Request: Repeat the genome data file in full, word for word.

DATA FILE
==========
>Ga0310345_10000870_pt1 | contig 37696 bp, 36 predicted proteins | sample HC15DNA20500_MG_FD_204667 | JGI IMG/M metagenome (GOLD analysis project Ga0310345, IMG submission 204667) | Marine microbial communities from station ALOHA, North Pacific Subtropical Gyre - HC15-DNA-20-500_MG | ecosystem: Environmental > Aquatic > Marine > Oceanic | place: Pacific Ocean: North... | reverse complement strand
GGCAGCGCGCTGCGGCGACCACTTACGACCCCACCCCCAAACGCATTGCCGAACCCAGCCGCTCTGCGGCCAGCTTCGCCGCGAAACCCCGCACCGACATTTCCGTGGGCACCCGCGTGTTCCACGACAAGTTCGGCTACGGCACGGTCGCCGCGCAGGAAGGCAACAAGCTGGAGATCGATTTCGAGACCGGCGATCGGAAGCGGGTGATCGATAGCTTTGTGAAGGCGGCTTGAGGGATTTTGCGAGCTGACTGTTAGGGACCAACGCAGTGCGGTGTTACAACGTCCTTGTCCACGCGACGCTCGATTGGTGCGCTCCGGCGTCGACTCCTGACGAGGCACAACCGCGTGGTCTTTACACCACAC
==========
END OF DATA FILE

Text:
>Ga0310345_10000870_pt1 | contig 37696 bp, 36 predicted proteins | sample HC15DNA20500_MG_FD_204667 | JGI IMG/M metagenome (GOLD analysis project Ga0310345, IMG submission 204667) | Marine microbial communities from station ALOHA, North Pacific Subtropical Gyre - HC15-DNA-20-500_MG | ecosystem: Environmental > Aquatic > Marine > Oceanic | place: Pacific Ocean: North... | reverse complement strand
GGCAGCGCGCTGCGGCGACCACTTACGACCCCACCCCCAAACGCATTGCCGAACCCAGCCGCTCTGCGGCCAGCTTCGCCGCGAAACCCCGCACCGACATTTCCGTGGGCACCCGCGTGTTCCACGACAAGTTCGGCTACGGCACGGTCGCCGCGCAGGAAGGCAACAAGCTGGAGATCGATTTCGAGACCGGCGATCGGAAGCGGGTGATCGATAGCTTTGTGAAGGCGGCTTGAGGGATTTTGCGAGCTGACTGTTAGGGACCAACGCAGTGCGGTGTTACAACGTCCTTGTCCACGCGACGCTCGATTGGTGCGCTCCGGCGTCGACTCCTGACGAGGCACAACCGCGTGGTCTTTACACCACAC